What shall I make next? Well… since you ask. Pauline does a weekend workshop for hazel garden furniture. I’m on the waiting list hoping someone will change their mind.

Update: Experienced Ellie made a horse’s head the next day, have a look here.

The inn down the lane

From nouvelle cuisine to a country pub down a tarmac lane so remote, it has grass growing on it. The sun is shining so we decide to drive around West Dorset lanes just for the sake of the views and find the Three Horseshoes Inn just around lunch time.

Pub with rooms. The menu is more gastro than old boys’ local and they’ve run out of Bath chaps and Hooke Farm trout. No matter, I fancy a Blue Vinney ploughman and the husband goes for battered cod with triple cooked chips. Yep, good ol’ fish and chips for lunch. Takes all sorts.

We can hear children as we sit down on the terrace with wide green views. You’d think they are just behind the wall, a perfect demonstration of how sound works in amphitheatre. A few minutes later, the school below starts work again for the afternoon so the only sounds left are the birds, the wind in the parasols and a distant dog listening to himself. Otherwise you’d wonder whether there’s much life around.

When my square wooden platter arrives I pull a face. There’s a heap of thin and pretty greenery on the edge and I am wondering how to eat this without half of it ending up on the floor. It looks like young sweet pea shoots and tastes delicious. Brain figures that fingers are de rigueur. If the man in the nice restaurant in France (many years back) thought it was OK for me to eat with my fingers because chefs don’t like plates coming back with food, then why not?

Apart from the juicy shoots, there was a large chunk of blue veined Dorset delight, some very light and airy home made bread and two chutneys. The first was classically vinegary with soft fruits -no crunchy out of a jar sharp stuff here-  the other more of a compote that has not reached mushy state so the soft bits of fruits have a gentle texture. This one would have probably complimented a Farmhouse Cheddar better, Blue Vinney being a bit stronger it overtook the palate (ok, killed the fruits if you prefer).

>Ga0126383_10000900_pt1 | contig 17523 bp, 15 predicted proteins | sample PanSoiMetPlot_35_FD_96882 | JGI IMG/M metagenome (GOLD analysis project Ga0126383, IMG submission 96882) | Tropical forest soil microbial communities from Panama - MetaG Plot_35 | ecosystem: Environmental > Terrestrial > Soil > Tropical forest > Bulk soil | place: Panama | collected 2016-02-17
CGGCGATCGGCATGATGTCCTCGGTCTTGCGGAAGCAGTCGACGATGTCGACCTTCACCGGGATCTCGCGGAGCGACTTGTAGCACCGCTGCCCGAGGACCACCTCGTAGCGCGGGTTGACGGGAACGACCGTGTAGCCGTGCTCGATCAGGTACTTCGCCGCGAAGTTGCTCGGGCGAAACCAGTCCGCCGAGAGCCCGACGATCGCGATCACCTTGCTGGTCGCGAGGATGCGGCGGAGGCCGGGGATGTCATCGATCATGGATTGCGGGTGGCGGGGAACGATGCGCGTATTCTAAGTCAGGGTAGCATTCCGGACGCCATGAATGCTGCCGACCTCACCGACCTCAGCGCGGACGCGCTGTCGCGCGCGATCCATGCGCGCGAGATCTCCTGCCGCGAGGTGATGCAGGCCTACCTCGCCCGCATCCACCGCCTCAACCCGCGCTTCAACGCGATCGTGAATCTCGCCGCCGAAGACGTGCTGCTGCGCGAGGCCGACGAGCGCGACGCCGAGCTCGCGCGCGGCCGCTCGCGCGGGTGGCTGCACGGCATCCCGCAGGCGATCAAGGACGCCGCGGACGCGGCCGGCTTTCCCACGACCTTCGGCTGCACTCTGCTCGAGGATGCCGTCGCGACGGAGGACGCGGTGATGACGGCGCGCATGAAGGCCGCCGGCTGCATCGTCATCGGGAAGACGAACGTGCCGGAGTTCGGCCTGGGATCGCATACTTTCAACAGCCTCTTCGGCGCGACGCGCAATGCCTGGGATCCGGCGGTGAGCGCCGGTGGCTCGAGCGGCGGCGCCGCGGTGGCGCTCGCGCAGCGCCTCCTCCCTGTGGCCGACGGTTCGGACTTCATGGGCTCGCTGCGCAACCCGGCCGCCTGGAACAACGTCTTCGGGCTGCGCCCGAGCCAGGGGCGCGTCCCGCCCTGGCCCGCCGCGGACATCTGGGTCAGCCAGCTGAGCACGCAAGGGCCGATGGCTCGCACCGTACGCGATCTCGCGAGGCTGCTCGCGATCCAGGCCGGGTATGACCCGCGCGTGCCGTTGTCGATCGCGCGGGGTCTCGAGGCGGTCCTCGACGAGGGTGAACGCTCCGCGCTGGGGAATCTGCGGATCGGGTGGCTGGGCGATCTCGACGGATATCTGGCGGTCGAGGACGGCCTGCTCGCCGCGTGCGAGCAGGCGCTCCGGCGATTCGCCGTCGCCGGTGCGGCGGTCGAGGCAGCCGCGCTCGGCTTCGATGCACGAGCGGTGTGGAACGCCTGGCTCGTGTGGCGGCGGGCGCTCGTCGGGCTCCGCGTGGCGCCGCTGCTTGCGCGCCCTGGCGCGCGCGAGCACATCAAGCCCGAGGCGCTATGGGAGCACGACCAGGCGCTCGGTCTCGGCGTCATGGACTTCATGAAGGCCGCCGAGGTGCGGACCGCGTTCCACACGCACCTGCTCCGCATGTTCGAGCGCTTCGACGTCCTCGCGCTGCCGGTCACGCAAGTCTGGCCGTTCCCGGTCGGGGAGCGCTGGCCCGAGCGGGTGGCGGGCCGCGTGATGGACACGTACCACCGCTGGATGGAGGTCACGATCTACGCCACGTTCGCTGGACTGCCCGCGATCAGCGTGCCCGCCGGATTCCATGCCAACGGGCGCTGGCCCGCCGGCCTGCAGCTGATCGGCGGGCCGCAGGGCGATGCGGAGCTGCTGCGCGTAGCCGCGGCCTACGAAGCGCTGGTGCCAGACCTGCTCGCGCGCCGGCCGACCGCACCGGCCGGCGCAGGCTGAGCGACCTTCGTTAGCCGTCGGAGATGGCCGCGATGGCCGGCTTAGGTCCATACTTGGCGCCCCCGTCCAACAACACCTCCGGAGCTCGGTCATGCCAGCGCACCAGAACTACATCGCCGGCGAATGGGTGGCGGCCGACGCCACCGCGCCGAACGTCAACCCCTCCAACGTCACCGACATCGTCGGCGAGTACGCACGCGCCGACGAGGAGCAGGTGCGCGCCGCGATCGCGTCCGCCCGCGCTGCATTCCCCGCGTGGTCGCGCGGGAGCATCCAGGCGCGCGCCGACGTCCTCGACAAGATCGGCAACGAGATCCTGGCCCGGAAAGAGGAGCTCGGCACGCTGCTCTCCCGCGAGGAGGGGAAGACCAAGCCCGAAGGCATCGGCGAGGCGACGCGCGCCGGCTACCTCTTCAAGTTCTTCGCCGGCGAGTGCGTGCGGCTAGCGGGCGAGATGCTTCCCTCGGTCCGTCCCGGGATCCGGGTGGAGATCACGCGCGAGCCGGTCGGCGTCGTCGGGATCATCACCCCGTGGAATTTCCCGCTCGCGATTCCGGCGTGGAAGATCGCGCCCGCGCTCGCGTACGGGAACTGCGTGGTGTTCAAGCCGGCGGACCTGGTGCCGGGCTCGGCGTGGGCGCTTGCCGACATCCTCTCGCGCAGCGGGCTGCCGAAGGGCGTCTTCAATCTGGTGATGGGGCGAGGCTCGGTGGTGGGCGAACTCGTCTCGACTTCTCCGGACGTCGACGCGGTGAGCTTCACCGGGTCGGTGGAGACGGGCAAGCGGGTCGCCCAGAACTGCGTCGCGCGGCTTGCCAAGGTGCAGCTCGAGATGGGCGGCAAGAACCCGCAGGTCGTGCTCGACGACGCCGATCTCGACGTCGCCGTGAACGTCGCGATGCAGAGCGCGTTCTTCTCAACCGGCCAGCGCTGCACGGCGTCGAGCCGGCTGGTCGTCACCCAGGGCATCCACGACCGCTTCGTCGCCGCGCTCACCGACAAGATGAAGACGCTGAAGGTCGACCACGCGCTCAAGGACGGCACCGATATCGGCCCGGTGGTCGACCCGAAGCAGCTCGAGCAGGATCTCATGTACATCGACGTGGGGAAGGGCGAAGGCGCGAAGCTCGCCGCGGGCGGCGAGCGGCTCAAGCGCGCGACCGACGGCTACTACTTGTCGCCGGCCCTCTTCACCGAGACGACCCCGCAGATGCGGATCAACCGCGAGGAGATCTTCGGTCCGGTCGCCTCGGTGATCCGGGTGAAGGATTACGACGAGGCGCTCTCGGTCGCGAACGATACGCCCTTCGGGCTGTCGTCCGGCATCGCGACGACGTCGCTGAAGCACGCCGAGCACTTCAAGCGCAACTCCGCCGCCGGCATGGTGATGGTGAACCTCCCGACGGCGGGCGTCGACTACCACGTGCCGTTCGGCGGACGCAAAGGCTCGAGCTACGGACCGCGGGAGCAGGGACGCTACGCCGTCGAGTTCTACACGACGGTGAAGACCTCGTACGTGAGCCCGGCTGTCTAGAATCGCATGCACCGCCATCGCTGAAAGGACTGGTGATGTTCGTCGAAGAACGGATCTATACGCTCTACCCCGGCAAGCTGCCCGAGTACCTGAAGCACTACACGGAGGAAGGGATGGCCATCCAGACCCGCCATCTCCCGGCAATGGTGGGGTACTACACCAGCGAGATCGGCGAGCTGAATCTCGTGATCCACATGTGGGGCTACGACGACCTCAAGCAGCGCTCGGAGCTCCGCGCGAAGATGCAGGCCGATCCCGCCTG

The husband enjoyed his triple cooked chips and battered cod. The cod portion was large enough and the batter was a bit on the heavy side but the chips were deemed delicious. There is a price to pay for triple cooked chips at lunchtime and I can hear the husband snoozing. You can’t beat a Ploughman in a country pub. And as country pubs go, this one sure has the location, a great terrace with half a dozen tables, the pretty church next door and new owners.

Our terrace neighbours said: “Very pretty but I wouldn’t want to live here; silly little roads”. Fair enough, this is a place you come to because you like being remote. No marquee, no sea views, just an inn and a village. The Jurassic Coast may be down the lane, it may as well be abroad. That’s why I liked the place.